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6 Studies That Support Litigation Graphics in Courtroom Presentations

Ken Lopez
By: Ken Lopez

Trial Graphics, Litigation Graphics, Trial Presentation, Courtroom Presentations, Litigation Consulting, Trial Consulting, Demonstrative Evidence, Juries, Presentation Graphics, Psychology

by Ken Lopez

When we started A2L in 1995, our focus was on educating the legal market about the value of using visual aids in courtroom presentations. It may seem hard to believe now, but twenty years ago, most people did not believe visuals aids would help much with a jury. As one partner famously said to me in a Paper Chase-esque voice, "I went to Harvard and Yale, I'm pretty sure people understand me when I speak."

Since then, the vast majority of litigators have come to realize that the litigation graphics used in courtroom presentations are not used to make up for poor communications. Rather, these visual aids, in the form of demonstrative evidence, trial exhibits, trial boards, scale models, courtroom animation and trial director generated visuals are used to increase the likelihood of winning cases.

Visual aids help win cases for many reasons including 1) nearly two-thirds of jurors (and many judges) are visual learners who process visual information far better than information delivered orally; 2) people forget most of what they hear; 3) visual aids simplify cases and speed them up; 4) visual aids are known to increase persuasion.

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Below are 6 studies and articles that support the science behind using litigation graphics and visual aids of all types in courtroom presentations.

  1. The Wechsler Memory Scale (1946): First developed in 1946, this standardized measure of memory has come to be used to measure everything from the progression of Alzheimer's to juror memory and retention. It has been used to authoritatively show that people quickly forget about two-thirds of what they hear. Many studies draw similar conclusions.
  2. Enhancing Juror Comprehension and Memory Retention (1989) [pdf]: "[t]rial attorneys unknowingly present arguments and issues that exceed jurors' capacity to understand. . . . being confused or feeling intellectually inferior is psychologically uncomfortable, and jurors may respond with resentment and antagonism toward the presenting attorney. . . . Present as much of your case as possible using visual aids."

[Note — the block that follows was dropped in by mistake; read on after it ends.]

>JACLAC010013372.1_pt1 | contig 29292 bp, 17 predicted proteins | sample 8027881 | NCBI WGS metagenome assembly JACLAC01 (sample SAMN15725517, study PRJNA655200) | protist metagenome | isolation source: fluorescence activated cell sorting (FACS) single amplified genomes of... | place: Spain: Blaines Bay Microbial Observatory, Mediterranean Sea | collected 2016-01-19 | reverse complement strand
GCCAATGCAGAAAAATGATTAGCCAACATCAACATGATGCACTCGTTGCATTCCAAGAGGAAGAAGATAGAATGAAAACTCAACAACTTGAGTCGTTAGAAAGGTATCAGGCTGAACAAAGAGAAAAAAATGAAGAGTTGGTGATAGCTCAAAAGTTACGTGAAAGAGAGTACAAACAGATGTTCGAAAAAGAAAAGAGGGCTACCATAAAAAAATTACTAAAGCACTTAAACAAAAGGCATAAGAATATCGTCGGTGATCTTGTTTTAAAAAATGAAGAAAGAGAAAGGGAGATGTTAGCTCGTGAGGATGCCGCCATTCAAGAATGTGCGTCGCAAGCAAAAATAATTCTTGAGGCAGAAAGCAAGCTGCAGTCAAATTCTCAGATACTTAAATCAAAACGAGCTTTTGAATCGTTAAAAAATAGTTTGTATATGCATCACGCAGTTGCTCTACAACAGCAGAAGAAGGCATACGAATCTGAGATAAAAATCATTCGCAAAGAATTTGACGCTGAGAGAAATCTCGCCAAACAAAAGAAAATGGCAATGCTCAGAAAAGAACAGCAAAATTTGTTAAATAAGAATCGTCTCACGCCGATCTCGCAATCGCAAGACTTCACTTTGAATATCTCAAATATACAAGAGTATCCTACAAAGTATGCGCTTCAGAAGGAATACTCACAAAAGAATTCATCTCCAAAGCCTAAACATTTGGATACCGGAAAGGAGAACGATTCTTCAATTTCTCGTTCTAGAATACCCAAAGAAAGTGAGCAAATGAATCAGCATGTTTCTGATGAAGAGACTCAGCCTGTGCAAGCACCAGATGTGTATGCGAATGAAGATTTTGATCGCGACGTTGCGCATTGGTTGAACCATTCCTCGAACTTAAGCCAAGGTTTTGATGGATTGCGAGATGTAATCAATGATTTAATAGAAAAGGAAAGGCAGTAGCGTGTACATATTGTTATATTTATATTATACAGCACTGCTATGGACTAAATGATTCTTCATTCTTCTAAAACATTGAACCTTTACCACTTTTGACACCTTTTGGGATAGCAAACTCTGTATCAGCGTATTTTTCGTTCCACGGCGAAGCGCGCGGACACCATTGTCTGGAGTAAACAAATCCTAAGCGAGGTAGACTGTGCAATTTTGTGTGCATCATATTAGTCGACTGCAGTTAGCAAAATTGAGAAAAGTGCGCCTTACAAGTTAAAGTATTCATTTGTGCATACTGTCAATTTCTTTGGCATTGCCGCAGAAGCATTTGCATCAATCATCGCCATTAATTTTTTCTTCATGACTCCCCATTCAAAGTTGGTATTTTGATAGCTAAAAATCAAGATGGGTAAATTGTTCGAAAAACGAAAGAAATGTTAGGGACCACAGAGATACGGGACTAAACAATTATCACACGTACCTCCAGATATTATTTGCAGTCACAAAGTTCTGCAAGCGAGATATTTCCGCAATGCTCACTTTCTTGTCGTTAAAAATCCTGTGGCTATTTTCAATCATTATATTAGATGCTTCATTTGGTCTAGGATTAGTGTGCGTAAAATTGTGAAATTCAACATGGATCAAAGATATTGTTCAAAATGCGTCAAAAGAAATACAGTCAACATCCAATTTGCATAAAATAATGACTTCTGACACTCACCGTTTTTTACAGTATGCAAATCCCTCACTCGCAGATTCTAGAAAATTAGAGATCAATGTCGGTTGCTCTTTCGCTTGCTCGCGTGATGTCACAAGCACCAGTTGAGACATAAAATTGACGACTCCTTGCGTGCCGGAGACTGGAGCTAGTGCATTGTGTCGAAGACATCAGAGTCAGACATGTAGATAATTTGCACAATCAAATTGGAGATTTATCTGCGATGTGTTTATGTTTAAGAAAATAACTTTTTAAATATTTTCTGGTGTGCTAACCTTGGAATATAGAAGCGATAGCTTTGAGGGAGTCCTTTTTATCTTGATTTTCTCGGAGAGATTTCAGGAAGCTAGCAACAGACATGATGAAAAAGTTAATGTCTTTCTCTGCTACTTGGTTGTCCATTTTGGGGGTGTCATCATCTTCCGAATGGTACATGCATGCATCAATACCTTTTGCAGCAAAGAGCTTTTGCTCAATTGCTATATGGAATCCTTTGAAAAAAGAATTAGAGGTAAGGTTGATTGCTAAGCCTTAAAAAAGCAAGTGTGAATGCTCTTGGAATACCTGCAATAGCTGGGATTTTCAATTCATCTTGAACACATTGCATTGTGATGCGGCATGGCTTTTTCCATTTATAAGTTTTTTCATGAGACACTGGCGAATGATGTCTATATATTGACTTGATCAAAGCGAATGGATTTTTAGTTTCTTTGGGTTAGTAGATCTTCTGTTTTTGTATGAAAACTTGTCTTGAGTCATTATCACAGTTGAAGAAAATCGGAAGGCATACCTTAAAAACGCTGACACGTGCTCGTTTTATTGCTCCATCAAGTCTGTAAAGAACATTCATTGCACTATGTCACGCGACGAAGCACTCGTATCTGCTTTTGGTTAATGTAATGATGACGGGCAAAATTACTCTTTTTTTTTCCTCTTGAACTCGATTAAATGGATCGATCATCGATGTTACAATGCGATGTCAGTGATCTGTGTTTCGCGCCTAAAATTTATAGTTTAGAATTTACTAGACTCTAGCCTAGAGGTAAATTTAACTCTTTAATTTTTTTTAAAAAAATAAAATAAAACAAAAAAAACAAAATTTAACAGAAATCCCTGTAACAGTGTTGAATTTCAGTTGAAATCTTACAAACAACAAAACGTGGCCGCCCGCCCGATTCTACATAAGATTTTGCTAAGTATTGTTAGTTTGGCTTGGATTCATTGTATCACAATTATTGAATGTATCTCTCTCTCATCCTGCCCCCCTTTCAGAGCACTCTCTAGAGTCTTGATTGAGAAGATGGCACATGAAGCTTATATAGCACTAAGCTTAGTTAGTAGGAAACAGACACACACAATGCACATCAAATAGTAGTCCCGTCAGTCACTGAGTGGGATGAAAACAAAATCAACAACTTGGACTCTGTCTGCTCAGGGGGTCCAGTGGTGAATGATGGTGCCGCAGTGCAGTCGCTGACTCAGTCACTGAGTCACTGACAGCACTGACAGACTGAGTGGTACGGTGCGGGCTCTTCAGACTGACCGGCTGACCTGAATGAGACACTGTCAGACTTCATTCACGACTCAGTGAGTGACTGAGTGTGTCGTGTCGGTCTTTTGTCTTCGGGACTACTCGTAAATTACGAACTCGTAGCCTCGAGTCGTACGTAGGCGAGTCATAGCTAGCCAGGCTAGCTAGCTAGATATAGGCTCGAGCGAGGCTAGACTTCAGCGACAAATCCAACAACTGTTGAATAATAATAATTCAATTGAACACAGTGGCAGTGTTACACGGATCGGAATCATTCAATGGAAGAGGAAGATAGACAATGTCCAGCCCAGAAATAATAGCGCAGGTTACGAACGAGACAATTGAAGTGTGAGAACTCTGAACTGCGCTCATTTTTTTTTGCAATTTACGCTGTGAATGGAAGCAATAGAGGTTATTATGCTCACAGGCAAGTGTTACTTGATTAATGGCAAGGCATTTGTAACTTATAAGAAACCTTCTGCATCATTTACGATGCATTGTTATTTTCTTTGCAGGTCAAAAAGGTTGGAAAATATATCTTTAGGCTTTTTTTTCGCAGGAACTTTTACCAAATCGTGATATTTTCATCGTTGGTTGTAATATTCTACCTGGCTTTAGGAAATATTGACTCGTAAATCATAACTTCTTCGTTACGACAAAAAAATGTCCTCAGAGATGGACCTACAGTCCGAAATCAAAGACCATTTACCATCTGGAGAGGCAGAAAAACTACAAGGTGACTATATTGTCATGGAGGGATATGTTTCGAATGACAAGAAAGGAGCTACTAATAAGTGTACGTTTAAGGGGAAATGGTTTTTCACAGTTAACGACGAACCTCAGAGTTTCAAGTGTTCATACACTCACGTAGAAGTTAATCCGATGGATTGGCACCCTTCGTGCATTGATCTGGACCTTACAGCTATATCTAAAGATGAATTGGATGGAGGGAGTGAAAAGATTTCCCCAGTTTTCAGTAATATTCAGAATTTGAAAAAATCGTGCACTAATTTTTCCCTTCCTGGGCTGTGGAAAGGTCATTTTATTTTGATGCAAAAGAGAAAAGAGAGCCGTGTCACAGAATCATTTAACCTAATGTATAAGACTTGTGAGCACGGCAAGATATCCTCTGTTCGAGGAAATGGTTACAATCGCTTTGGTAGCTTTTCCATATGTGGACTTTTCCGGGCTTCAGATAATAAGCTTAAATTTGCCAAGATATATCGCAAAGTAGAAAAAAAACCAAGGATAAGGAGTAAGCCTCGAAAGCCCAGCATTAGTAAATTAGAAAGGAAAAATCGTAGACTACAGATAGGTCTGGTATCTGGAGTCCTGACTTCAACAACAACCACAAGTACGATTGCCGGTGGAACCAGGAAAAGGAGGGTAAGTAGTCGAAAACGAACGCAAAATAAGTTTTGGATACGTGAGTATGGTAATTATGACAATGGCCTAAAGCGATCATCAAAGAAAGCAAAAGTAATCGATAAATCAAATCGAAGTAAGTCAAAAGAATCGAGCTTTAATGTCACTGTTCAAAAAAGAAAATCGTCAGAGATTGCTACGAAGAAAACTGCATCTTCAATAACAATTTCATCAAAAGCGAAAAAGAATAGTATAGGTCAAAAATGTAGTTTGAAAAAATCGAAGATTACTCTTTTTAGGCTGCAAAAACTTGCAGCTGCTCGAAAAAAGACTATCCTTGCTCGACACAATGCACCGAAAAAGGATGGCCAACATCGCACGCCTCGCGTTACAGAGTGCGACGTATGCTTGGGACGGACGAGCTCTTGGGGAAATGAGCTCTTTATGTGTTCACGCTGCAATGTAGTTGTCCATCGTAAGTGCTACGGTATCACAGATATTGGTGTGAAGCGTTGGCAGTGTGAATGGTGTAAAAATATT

3. The Persuasive Effect of Graphics in Computer-Mediated Communication (1991): Those exposed to graphics are more persuaded to act than those who are not. The test constructed here was whether graphics (either static or dynamic) made someone more inclined to pledge a donation to their alma matter than someone who was exposed to only text.
  4. A2L's Communication Style Study (2003):  Practicing attorneys and non-lawyers prefer to learn and communicate differently.  A majority of non-lawyers prefer visual communications.  A majority of attorneys prefer non-visual communications.  Thus, litigators must bridge this communication gap with visual courtroom presentations.
  5. Visual Evidence (2010) [pdf]: Visual aids in courtroom presentations enhance juror attention and recall and improve recall of key events. Charts and diagrams improve comprehension of quantitative information, and animation improves understanding of a dynamic process.
  6. Broda-Bahm Study (2011): We referenced this study in a previous article. It found that an immersive (as opposed to an occasional or absent) use of graphics during courtroom presentations yielded the best results.

One cautionary note about vaguely cited studies and especially the often cited 1992 Weiss-McGrath Report courtesy of Pepper Hedden, a detail-oriented reference librarian in the New York County District Attorney's Office [pdf pp 27-30]. The results of the Weiss-McGrath study are impressive - a 650% increase in juror retention when oral and visual evidence are combined. Many in the courtroom presentations business have cited this study for decades. Google returns millions of results for it.

However, it turns out that the study does not actually exist. Rather, in 1992 an article was published in the ABA Journal which cited this study. Weiss and McGrath did write an article in 1963 that mentioned similar results, but they were quoting an 1856 internal corporate presentation and not a study at all. The 1856 reference does in fact note that a study was done, but it is not cited.

Please post links to additional studies and references in the comments section below. Your email address is never shown, published or used, and you do not need to enter your full name.

Other A2L Consulting resources related to courtroom presentations:


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